You’ve just been told that your child has Juvenile Arthritis. You may be thinking...
“I thought only the elderly suffered from arthritis."
"What does this mean for my child?"
" What do we do now?”
Visit the links below to get more information about Juvenile Arthritis:
You may be feeling alone and overwhelmed. Are you looking for a way to meet other families living with Juvenile Arthritis? Sometimes it’s nice to know that other people understand the hardship that you are going through. The Arthritis Foundation sponsors annual conferences, camps for kids with JA, and family events all over the United States. You and your child can meet others families dealing with JA by linking to meet other families.
Online communities like Facebook are also a great source of support. You can search for groups using Juvenile Arthritis as your topic or by visiting the PR-COIN Parent and Patient Advisory Group Facebook page.
Need assistance with medical expenses?
Juvenile Arthritis is an expensive health condition. Ask to speak with a social worker at your pediatric rheumatologist's office; they will be able to assist you in finding a program to aid with the steep costs of medical bills. Visit the links below for assistance programs:
Association of Assistive Technology Action Programs (ATAP)
Each US State has programs that provide assistive technology devices to people with physical disabilities. Speech to text software and a tracball style mouse are two pieces of technology that often prove useful to children with JA. Find your state's Assistive Technology Program here!
Arthritis Educational Rights
Your child has the right, under federal law, to a 504 Plan if he/she is diagnosed with Juvenile Arthritis. Speak to a social worker at your clinic and they will provide you with the doctor's letter of recommendation for a 504 plan. The 504 Plan protects your child’s right to access public schooling as someone with a documented disability. Schools must make necessary accommodations for your child. Ask your school administration about scheduling a meeting to create a custom 504 Plan for your child. Before this meeting, prepare a list of accommodations that fit your child's needs. Many schools will assign a school counselor or another staff member to work one on one with you to create this list. A 504 Plan does not modify curriculum; it only address your child’s ability to access their education. If your child has learning difficulties and requires changes in the curriculum, your child may qualify for an Individualized Education Plan. Visit the links below to learn about an Individualized Education Plan:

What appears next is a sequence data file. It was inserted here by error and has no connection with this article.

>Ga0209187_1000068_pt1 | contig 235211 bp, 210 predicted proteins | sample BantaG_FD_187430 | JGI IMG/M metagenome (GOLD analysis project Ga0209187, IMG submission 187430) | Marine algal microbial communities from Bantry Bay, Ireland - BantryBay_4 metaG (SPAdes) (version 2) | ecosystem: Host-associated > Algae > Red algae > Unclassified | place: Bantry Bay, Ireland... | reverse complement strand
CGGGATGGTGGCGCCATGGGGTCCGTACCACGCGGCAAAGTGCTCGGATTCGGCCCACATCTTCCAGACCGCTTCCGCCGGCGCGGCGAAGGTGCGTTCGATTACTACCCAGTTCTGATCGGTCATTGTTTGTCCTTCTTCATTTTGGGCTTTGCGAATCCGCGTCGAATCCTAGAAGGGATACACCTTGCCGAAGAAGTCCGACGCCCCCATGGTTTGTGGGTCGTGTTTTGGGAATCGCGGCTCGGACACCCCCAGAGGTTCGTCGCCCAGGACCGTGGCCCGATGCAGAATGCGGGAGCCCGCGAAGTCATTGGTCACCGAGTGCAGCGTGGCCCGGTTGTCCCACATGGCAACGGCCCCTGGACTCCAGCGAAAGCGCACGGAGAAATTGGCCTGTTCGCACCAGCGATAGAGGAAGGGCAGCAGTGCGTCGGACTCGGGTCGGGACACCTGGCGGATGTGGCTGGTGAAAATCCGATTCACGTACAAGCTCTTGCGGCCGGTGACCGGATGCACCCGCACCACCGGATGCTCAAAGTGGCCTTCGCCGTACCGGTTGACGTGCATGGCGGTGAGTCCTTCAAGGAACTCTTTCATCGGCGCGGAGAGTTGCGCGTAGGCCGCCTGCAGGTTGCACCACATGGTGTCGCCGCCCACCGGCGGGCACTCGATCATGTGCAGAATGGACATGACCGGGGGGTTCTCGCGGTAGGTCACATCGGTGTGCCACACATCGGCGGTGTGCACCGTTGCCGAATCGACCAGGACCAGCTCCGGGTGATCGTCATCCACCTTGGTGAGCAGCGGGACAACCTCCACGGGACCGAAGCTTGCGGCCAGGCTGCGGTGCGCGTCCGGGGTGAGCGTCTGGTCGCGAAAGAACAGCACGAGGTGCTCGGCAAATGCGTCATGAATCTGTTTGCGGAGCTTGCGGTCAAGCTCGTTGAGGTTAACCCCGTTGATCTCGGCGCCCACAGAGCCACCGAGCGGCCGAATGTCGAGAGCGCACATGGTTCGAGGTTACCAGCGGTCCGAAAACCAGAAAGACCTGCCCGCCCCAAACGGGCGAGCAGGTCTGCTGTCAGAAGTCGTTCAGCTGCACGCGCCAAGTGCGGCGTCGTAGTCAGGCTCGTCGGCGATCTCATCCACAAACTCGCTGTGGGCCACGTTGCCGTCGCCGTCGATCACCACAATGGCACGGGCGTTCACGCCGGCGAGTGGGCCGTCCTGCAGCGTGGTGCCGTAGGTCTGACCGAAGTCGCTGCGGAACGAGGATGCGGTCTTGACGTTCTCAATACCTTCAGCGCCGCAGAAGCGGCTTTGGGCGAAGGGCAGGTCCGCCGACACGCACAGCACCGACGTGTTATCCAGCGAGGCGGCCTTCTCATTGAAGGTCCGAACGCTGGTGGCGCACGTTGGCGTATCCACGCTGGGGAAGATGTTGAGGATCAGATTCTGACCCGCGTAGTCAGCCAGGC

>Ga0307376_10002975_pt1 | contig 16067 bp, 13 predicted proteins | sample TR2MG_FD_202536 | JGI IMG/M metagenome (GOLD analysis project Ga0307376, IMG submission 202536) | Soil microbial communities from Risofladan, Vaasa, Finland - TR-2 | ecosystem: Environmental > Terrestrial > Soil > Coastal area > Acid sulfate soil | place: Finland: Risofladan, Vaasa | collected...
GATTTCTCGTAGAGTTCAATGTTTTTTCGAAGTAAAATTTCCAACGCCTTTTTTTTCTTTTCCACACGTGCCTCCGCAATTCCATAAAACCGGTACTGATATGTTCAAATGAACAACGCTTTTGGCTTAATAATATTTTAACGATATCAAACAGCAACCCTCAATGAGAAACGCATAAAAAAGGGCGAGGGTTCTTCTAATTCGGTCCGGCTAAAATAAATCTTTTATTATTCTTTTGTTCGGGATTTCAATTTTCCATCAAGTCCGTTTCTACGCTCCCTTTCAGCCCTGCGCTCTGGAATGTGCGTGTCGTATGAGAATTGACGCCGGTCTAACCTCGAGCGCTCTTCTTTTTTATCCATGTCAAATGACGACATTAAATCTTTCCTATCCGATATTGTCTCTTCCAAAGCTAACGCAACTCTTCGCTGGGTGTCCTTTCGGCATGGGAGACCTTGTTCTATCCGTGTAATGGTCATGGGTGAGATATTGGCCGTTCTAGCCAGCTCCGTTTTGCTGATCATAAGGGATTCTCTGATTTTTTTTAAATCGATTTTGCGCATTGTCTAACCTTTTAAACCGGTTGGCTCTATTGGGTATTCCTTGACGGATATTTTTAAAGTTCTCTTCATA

College or Job Training for Juvenile Arthritis Kids
There are many private scholarships available to children with juvenile arthritis and some for general disabilities. Visit FinAid! to learn more!
College Disability Services Offices
Colleges that receive government funds have to provide services to students with disabilities. Your child’s 504 Plan or IEP will be requested by your child's college. They can hen provide support to your student in requesting that professors accommodate your child in the classroom. Not all accommodations made in IEPs can be made by universities. Keep in mind that they will not adapt curriculum in accredited programs for students with learning disabilities. Your student is now seen as an adult and has to be able to make their own requests from professors.
Vocational Rehabilitation or VR/Voc Rehab helps those with disabilities and chronic health conditions train for and find work. They can help pay for vocational training programs and other schooling, provide on-site job coaching, help with workplace accommodations, etc. Find a Vocational Rehabilitation in your state at U.S. Department of Education.
Information on this page is suggested by PR-COINs Parent Round Table and does not reflect endorsement by PR-COIN. It is intended as helpful information and should not be considered comprehensive in nature.